For Merryn Omotayo Alaka, artmaking is a journey, a process of discovery about her family, her culture, her practice, her self. Her contemporary lithographs and textiles, jewelry collections and large-scale sculptures are steeped in history, paying homage to a beloved grandfather, drawing inspiration from West African textiles from the 1950s, working to reconcile the past with the present to envision a limitless future.
Originally from Indianapolis, Alaka has lived in Phoenix for five years and earned her BFA in printmaking in 2019 from Arizona State University (ASU). Her work has been exhibited nationally and was most recently featured in the 2018 Arizona Biennial. She is also the co-curator and assistant gallery manager at Modified Arts in downtown Phoenix, where she has independently curated three exhibitions, including Oracles of the Other, which explored Afrofuturism.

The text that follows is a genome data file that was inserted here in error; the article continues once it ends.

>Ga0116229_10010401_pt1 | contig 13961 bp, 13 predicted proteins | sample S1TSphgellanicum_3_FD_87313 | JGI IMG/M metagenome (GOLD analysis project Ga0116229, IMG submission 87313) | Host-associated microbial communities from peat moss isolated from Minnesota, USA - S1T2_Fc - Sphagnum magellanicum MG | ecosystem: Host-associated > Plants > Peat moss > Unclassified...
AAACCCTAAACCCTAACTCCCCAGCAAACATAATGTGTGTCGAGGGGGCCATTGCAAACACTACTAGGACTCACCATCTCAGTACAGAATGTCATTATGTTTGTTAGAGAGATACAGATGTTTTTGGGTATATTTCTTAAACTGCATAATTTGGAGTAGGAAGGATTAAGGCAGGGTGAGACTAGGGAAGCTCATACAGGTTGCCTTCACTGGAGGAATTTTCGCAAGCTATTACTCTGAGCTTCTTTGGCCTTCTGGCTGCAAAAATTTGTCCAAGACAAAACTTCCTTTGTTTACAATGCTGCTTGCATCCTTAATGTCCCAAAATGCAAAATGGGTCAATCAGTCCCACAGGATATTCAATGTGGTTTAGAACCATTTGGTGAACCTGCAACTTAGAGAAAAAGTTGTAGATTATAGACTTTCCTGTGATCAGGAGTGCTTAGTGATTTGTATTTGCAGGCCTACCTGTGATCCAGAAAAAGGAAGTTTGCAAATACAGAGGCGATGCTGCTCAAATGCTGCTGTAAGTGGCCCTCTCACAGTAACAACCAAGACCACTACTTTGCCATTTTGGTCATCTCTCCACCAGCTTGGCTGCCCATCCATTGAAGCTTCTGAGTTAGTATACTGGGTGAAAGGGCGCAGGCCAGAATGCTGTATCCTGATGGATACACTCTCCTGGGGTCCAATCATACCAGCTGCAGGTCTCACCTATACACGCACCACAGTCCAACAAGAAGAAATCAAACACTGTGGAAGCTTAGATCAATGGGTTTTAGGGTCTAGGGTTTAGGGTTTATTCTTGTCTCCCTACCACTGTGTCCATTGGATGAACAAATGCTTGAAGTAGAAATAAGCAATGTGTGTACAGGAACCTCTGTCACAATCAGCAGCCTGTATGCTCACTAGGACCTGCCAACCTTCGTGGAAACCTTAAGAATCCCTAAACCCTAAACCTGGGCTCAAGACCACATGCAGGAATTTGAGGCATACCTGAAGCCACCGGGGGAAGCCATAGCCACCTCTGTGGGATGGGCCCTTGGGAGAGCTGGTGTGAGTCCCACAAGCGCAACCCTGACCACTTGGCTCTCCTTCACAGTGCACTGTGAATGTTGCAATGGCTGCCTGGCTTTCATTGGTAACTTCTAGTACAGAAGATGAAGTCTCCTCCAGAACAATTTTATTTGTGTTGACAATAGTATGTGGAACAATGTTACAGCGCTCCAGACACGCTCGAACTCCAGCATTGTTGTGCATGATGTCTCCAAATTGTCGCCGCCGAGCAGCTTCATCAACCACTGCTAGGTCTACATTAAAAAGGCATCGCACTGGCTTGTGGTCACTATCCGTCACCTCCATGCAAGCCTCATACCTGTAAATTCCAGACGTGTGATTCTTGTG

But enough from us. Here’s Merryn Omotayo Alaka, in her own words.
“I’m inspired by my culture, family traditions, and family history. The work I create is how I understand all those aspects of my life. It’s personal.”
Merryn Omotayo Alaka, 2020. Photograph by Zhane’l Speaks.
PhxArt: How did your journey as an artist begin?
Merryn Omotayo Alaka: Growing up, I was always interested in art. Throughout elementary, middle, and high school, I put the most time and effort into my art classes. I had great relationships with my art teachers, and from a young age, I was inspired to be like them. Aside from my teachers, the only other artist I knew growing up, in my eyes, was my Aunt Phoenix. She created mixed-media and collage art, and I used to spend summers visiting her and my cousins in Salt Lake City. In high school, I really admired her and the work she created and I remember wanting to be just like her.
Going into college, it felt obvious to me that I was going to study art. I knew I was equally talented in other areas of study and even thought about studying anthropology or the humanities, but in the back of my mind, I knew I was most driven by art.
PhxArt: What were some formative moments on your path to becoming a working artist that brought you to where you are today?